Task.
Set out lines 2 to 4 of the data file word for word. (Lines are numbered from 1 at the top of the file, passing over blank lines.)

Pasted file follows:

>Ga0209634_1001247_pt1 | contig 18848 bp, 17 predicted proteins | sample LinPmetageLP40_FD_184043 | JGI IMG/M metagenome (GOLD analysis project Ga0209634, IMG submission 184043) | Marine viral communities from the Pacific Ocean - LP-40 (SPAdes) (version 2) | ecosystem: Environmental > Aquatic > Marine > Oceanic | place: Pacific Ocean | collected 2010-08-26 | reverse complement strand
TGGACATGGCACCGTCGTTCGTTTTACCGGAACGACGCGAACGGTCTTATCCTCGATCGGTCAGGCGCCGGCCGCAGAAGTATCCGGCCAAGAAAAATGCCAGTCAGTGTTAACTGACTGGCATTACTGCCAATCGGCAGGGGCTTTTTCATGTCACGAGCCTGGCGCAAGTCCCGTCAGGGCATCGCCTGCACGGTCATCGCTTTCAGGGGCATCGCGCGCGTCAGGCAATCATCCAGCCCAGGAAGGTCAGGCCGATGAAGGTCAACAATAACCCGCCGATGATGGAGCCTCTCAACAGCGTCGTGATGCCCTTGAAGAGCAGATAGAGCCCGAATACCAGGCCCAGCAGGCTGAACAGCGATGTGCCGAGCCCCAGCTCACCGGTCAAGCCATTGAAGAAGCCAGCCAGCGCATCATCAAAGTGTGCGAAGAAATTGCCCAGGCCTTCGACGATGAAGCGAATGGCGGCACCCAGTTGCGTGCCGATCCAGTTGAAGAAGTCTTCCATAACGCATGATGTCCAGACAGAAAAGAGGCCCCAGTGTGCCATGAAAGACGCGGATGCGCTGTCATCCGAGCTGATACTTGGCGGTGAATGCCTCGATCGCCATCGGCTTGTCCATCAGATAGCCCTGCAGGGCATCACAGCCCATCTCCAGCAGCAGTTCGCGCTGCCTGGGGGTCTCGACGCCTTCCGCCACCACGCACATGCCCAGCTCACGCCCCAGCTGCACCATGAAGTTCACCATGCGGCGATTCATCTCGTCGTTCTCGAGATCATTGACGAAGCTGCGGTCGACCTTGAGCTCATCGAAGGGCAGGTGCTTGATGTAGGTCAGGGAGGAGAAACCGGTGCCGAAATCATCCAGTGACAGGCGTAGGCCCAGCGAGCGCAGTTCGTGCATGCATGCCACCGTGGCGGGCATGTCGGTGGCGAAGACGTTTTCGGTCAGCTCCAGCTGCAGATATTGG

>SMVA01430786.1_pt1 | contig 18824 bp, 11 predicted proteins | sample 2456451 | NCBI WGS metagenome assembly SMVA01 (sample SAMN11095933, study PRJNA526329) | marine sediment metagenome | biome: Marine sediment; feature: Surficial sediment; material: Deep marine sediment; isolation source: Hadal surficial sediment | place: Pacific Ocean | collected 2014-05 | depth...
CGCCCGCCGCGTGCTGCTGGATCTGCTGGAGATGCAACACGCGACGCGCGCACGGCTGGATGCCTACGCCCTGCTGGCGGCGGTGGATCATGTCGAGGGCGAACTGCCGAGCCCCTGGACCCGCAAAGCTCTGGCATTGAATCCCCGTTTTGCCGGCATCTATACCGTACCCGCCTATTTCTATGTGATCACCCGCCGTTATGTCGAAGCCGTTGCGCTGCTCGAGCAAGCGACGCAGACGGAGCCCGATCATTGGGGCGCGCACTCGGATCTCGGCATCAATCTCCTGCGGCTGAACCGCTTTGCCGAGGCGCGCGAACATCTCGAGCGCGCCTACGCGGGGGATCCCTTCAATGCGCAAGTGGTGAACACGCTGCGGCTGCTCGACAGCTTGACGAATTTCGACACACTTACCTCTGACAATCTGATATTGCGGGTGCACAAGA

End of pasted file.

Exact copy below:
TGGACATGGCACCGTCGTTCGTTTTACCGGAACGACGCGAACGGTCTTATCCTCGATCGGTCAGGCGCCGGCCGCAGAAGTATCCGGCCAAGAAAAATGCCAGTCAGTGTTAACTGACTGGCATTACTGCCAATCGGCAGGGGCTTTTTCATGTCACGAGCCTGGCGCAAGTCCCGTCAGGGCATCGCCTGCACGGTCATCGCTTTCAGGGGCATCGCGCGCGTCAGGCAATCATCCAGCCCAGGAAGGTCAGGCCGATGAAGGTCAACAATAACCCGCCGATGATGGAGCCTCTCAACAGCGTCGTGATGCCCTTGAAGAGCAGATAGAGCCCGAATACCAGGCCCAGCAGGCTGAACAGCGATGTGCCGAGCCCCAGCTCACCGGTCAAGCCATTGAAGAAGCCAGCCAGCGCATCATCAAAGTGTGCGAAGAAATTGCCCAGGCCTTCGACGATGAAGCGAATGGCGGCACCCAGTTGCGTGCCGATCCAGTTGAAGAAGTCTTCCATAACGCATGATGTCCAGACAGAAAAGAGGCCCCAGTGTGCCATGAAAGACGCGGATGCGCTGTCATCCGAGCTGATACTTGGCGGTGAATGCCTCGATCGCCATCGGCTTGTCCATCAGATAGCCCTGCAGGGCATCACAGCCCATCTCCAGCAGCAGTTCGCGCTGCCTGGGGGTCTCGACGCCTTCCGCCACCACGCACATGCCCAGCTCACGCCCCAGCTGCACCATGAAGTTCACCATGCGGCGATTCATCTCGTCGTTCTCGAGATCATTGACGAAGCTGCGGTCGACCTTGAGCTCATCGAAGGGCAGGTGCTTGATGTAGGTCAGGGAGGAGAAACCGGTGCCGAAATCATCCAGTGACAGGCGTAGGCCCAGCGAGCGCAGTTCGTGCATGCATGCCACCGTGGCGGGCATGTCGGTGGCGAAGACGTTTTCGGTCAGCTCCAGCTGCAGATATTGG

>SMVA01430786.1_pt1 | contig 18824 bp, 11 predicted proteins | sample 2456451 | NCBI WGS metagenome assembly SMVA01 (sample SAMN11095933, study PRJNA526329) | marine sediment metagenome | biome: Marine sediment; feature: Surficial sediment; material: Deep marine sediment; isolation source: Hadal surficial sediment | place: Pacific Ocean | collected 2014-05 | depth...
CGCCCGCCGCGTGCTGCTGGATCTGCTGGAGATGCAACACGCGACGCGCGCACGGCTGGATGCCTACGCCCTGCTGGCGGCGGTGGATCATGTCGAGGGCGAACTGCCGAGCCCCTGGACCCGCAAAGCTCTGGCATTGAATCCCCGTTTTGCCGGCATCTATACCGTACCCGCCTATTTCTATGTGATCACCCGCCGTTATGTCGAAGCCGTTGCGCTGCTCGAGCAAGCGACGCAGACGGAGCCCGATCATTGGGGCGCGCACTCGGATCTCGGCATCAATCTCCTGCGGCTGAACCGCTTTGCCGAGGCGCGCGAACATCTCGAGCGCGCCTACGCGGGGGATCCCTTCAATGCGCAAGTGGTGAACACGCTGCGGCTGCTCGACAGCTTGACGAATTTCGACACACTTACCTCTGACAATCTGATATTGCGGGTGCACAAGA